Call Centers Jump on the Mobile Bandwagon
As customers increasingly use mobile devices to contact the companies they do business with, contact centers have noticed and taken steps to ensure a smooth mobile customer experience. "Mobile versions of your site that are searchable improve the chances that people will find the answer to their questions on their mobile device on your site before they call," said Colin Taylor, CEO of The Taylor Reach Group.
Jan 14, 2013 5:00 AM PT
Mobile devices are changing both how customers get in touch with call centers and how companies respond to those calls.
The days of customers sitting at kitchen tables on landlines waiting for agents to answer their calls are gone. Now, they're calling from smartphones and clicking on apps, and call centers are adapting to this new mobile reality.
"Mobile is increasing," Mitch Lieber, principal consultant at Lieber & Associates, told CRM Buyer. "It's used in all arenas, and the call center is no exception."
Mobile is affecting both sides of the call center equation.
"You've got two distinct sides to the reality of mobile," Kathleen Peterson, founder of PowerHouse Consulting, told CRM Buyer. "You've got the user, who wants to be able to interact with mobile device, and you've got the call center that treats it simply as a different channel."
"Increasingly, we've all been in a situation of being on a mobile device and calling a call center," said Lieber.
Call centers need to take these mobile customers into account when they're dealing with customers -- even when it comes to something as simple as responding to dropped calls.
"One thing that's important if you're interested in providing good customer service is to get the phone number of the person calling," said Lieber. "If someone is on a cell phone talking with you and gets disconnected, it can be incredibly frustrating."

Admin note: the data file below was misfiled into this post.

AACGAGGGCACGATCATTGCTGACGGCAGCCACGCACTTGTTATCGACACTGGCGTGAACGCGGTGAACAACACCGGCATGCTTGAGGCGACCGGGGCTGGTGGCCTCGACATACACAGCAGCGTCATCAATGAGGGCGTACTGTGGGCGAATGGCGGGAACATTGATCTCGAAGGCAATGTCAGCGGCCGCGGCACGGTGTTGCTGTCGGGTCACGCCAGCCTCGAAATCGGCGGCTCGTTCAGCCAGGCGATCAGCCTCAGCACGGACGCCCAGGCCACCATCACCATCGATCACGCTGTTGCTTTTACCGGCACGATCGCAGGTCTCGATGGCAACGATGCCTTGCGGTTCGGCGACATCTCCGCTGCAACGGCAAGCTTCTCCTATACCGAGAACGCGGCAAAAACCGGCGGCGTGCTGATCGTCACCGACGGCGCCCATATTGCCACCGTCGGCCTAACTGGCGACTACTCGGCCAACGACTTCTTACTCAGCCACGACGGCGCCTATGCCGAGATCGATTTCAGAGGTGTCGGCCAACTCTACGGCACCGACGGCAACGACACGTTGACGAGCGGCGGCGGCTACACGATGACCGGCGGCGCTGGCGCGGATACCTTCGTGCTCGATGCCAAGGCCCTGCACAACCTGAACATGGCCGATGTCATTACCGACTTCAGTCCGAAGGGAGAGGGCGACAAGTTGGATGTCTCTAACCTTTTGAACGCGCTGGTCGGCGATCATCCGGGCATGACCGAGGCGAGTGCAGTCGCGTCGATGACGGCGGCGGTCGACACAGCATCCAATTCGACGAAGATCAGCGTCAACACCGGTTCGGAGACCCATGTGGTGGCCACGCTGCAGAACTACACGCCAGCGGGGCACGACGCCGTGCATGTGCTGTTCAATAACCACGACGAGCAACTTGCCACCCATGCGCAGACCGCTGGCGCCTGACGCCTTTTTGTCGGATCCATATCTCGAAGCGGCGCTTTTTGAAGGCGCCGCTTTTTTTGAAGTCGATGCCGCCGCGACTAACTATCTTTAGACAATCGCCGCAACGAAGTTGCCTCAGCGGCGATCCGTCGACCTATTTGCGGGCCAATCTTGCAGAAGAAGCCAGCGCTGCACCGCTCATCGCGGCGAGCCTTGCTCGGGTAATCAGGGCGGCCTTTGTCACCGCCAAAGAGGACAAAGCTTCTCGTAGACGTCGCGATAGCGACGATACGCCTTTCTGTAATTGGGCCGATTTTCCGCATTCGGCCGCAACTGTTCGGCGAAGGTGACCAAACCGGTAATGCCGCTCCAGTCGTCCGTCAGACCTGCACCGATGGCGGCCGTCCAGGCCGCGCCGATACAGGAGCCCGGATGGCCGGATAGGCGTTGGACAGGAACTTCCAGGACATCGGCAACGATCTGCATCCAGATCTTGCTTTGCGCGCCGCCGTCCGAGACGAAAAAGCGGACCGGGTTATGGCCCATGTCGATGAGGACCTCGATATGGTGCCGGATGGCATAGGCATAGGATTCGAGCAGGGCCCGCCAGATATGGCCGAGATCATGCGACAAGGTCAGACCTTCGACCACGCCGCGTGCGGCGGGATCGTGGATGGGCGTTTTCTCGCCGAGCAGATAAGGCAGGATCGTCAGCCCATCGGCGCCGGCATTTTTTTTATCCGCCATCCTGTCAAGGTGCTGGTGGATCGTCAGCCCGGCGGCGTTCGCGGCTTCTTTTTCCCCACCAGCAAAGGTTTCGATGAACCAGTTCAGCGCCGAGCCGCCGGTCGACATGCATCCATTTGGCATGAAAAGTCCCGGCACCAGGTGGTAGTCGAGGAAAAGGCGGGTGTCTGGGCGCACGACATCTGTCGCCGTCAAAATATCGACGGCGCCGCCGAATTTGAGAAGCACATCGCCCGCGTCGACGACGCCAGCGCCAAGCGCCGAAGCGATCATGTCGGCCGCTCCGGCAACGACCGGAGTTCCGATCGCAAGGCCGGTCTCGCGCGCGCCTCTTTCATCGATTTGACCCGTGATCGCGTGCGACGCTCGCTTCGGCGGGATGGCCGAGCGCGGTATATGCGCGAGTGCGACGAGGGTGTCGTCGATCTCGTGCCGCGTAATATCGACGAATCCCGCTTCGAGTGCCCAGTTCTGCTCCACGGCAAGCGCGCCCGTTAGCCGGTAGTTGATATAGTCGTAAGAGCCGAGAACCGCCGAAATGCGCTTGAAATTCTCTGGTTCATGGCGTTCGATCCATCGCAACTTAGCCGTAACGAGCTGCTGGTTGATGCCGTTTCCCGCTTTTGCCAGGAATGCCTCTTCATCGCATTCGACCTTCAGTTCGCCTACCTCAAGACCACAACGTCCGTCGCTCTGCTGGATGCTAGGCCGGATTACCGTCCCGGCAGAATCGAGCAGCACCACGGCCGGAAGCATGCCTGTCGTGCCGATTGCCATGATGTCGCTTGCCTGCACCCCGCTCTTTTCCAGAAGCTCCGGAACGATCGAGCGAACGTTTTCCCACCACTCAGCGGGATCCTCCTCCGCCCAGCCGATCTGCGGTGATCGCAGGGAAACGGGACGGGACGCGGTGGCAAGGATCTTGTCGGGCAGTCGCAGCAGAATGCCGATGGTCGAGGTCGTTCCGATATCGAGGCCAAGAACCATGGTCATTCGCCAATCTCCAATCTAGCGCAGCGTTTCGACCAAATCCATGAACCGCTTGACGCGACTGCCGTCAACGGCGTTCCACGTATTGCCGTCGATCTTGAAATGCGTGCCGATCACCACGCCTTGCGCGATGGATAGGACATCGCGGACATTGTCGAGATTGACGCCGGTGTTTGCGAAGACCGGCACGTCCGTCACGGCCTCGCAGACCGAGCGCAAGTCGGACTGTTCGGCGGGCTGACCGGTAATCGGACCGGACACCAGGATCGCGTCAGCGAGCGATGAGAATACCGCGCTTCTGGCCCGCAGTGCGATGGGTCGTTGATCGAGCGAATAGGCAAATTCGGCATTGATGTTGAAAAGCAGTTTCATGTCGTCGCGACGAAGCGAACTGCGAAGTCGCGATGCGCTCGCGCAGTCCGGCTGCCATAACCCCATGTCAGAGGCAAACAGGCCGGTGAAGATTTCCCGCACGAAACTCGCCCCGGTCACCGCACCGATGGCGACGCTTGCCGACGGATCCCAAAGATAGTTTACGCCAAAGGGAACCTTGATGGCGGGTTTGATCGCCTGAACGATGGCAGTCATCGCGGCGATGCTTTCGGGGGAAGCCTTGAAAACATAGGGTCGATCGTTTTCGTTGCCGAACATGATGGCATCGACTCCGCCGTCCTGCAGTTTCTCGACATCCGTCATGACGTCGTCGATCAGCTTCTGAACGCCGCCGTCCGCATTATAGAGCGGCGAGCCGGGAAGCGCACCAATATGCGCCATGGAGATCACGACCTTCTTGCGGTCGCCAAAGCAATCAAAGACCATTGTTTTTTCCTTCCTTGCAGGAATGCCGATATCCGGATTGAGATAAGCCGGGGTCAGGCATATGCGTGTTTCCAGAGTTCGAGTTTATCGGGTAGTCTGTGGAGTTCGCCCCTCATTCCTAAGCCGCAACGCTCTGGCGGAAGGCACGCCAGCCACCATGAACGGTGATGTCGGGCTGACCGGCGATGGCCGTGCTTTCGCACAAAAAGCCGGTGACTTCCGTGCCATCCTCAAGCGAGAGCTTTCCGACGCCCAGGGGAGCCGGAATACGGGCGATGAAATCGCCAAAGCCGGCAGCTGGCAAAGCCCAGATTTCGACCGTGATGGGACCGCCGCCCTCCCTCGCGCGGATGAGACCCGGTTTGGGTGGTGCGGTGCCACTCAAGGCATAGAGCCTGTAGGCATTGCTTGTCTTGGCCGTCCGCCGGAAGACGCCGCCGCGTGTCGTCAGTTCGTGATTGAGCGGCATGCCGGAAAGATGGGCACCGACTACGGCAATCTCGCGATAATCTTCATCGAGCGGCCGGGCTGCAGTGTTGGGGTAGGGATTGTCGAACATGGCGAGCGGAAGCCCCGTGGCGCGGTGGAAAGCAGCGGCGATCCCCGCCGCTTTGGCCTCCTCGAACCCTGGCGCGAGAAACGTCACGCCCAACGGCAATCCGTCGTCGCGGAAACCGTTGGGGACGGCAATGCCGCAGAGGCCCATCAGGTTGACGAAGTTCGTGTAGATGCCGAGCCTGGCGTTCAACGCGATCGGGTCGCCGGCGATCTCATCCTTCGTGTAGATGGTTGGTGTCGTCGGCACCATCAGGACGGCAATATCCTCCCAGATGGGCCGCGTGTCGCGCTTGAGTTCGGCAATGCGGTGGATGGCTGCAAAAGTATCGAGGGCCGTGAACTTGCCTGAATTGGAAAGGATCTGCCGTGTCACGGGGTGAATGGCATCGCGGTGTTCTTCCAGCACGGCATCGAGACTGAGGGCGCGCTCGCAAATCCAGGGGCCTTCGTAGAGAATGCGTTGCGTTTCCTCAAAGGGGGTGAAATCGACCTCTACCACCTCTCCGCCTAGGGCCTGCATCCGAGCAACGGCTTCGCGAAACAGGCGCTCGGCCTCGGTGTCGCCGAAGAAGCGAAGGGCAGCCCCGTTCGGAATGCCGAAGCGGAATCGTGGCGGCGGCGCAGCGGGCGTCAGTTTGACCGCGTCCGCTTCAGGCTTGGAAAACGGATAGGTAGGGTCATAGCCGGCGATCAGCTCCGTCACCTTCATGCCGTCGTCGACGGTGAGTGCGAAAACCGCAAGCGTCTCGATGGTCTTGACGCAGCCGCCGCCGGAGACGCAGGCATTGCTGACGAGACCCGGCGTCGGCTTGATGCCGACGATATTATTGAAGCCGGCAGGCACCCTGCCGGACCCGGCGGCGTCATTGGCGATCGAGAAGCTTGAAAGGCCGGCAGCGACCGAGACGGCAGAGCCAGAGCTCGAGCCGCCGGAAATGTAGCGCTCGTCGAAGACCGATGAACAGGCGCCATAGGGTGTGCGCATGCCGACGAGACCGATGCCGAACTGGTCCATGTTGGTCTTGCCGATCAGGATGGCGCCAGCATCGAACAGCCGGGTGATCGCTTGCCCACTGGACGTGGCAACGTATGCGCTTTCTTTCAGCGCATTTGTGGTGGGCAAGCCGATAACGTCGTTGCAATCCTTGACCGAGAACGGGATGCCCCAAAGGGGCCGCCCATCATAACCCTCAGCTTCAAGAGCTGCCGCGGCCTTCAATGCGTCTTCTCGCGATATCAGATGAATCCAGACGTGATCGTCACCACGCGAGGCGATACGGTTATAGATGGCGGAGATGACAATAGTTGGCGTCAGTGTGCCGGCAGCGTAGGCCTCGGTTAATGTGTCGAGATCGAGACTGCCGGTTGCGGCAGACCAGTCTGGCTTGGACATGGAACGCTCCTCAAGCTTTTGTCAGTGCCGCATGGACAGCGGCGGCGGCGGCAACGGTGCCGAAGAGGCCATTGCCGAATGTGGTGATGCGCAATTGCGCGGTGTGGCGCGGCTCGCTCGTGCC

Customers are also often contacting call centers via mobile sites and apps, and these must be well-designed so customers can get the information they need and, if necessary, reach customer service. Well-designed sites and apps, in fact, can cut down on the number of calls that end up at a call center.
"From a customer perspective, mobile versions of your site that are searchable improve the chances that people will find the answer to their questions on their mobile device on your site before they call," Colin Taylor, CEO of The Taylor Reach Group, told CRM Buyer.
Apps, too, offer the opportunity both to provide information and offer a way to contact a call center.
"Businesses are creating apps all the time," said Peterson. "It's an alternative method of executing some task or activity, but it may or may not reduce calls to the call center. The need for services is elastic, and the more options you provide, the more options the customer will use."
Some companies even offer smartphone callers visual menus, which allow them to navigate more quickly through the interactive voice response (IVR) menu to get where they need to go.
"With smartphones, it's possible to take audio IVR and have that presented as visual IVR, so that callers can see and click and skip ahead to the end goal," explained Taylor. "It saves the customer a bunch of time. Instead of spending three layers navigating to where you want, you can instantly jump ahead. It saves the company money, because it shortens the call and moves people through the IVR more quickly."
A Moving Center
Call centers themselves, as well, have been impacted by mobile devices.
"People are using their mobile phones to access call center data, particularly with cloud-based systems," said Lieber. "As more companies and managers and supervisors access with mobile devices, there will be a demand for better interfaces for mobile devices. You're getting your sports scores on phones, so why not your service level?"
Call center managers and team leaders spend much of their time walking around call centers, talking with and coaching agents. Increasingly, they're carrying along tablets, so they can access information and data without having to return to their desks.
"Every minute that a supervisor is sitting at a desk staring at a computer screen is a minute that they can't help their agents," said Taylor. "It helps them be more accessible to their staff."
Mobile devices can even improve the communication between agents and their employers.
"They can manage their schedule and time lines without having to talk to their supervisor," said Taylor. "Employers can send alerts and text messages to employees. It allows them to operate more in real time, and it can be a far more efficient system on the call center operation side. At the management level, it improves the sharing and dissemination of information."